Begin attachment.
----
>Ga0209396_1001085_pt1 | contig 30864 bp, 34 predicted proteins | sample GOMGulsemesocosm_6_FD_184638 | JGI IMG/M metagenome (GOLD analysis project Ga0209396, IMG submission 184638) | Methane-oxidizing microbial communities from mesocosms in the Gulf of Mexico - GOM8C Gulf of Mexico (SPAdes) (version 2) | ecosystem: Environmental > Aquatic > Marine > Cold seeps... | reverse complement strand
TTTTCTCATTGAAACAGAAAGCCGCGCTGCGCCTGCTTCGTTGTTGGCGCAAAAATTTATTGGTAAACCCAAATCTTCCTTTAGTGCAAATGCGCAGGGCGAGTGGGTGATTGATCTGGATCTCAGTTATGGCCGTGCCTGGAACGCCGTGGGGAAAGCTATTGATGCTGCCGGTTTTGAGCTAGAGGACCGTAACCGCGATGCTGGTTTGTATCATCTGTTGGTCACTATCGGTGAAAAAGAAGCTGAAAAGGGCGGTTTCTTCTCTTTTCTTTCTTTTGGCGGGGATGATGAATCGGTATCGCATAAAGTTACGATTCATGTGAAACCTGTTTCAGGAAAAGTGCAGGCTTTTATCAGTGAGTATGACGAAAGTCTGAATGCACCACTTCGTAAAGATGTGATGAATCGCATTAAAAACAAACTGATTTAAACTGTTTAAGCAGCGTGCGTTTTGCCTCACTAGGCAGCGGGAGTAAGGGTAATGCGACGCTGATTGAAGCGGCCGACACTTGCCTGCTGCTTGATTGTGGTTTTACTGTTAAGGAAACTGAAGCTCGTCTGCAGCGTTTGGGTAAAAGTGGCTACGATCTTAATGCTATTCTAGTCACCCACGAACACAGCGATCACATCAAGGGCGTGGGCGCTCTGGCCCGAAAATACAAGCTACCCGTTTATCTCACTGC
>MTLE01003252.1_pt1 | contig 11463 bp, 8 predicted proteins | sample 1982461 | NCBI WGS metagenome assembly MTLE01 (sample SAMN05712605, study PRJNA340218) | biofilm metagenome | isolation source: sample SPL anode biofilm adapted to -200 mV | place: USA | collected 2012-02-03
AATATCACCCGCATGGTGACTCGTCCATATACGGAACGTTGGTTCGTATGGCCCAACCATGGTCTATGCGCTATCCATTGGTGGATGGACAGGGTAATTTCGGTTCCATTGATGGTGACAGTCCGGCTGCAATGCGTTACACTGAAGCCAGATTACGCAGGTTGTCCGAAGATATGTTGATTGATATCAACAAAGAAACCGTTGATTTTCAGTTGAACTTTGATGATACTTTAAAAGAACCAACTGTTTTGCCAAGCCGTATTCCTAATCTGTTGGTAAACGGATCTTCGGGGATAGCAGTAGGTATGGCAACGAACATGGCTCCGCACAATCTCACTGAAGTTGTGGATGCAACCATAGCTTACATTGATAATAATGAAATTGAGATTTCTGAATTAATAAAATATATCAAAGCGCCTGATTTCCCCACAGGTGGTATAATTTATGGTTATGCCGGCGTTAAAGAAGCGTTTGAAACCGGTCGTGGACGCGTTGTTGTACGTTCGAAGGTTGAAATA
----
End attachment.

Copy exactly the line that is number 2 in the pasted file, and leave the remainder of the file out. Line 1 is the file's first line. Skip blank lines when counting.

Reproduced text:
TTTTCTCATTGAAACAGAAAGCCGCGCTGCGCCTGCTTCGTTGTTGGCGCAAAAATTTATTGGTAAACCCAAATCTTCCTTTAGTGCAAATGCGCAGGGCGAGTGGGTGATTGATCTGGATCTCAGTTATGGCCGTGCCTGGAACGCCGTGGGGAAAGCTATTGATGCTGCCGGTTTTGAGCTAGAGGACCGTAACCGCGATGCTGGTTTGTATCATCTGTTGGTCACTATCGGTGAAAAAGAAGCTGAAAAGGGCGGTTTCTTCTCTTTTCTTTCTTTTGGCGGGGATGATGAATCGGTATCGCATAAAGTTACGATTCATGTGAAACCTGTTTCAGGAAAAGTGCAGGCTTTTATCAGTGAGTATGACGAAAGTCTGAATGCACCACTTCGTAAAGATGTGATGAATCGCATTAAAAACAAACTGATTTAAACTGTTTAAGCAGCGTGCGTTTTGCCTCACTAGGCAGCGGGAGTAAGGGTAATGCGACGCTGATTGAAGCGGCCGACACTTGCCTGCTGCTTGATTGTGGTTTTACTGTTAAGGAAACTGAAGCTCGTCTGCAGCGTTTGGGTAAAAGTGGCTACGATCTTAATGCTATTCTAGTCACCCACGAACACAGCGATCACATCAAGGGCGTGGGCGCTCTGGCCCGAAAATACAAGCTACCCGTTTATCTCACTGC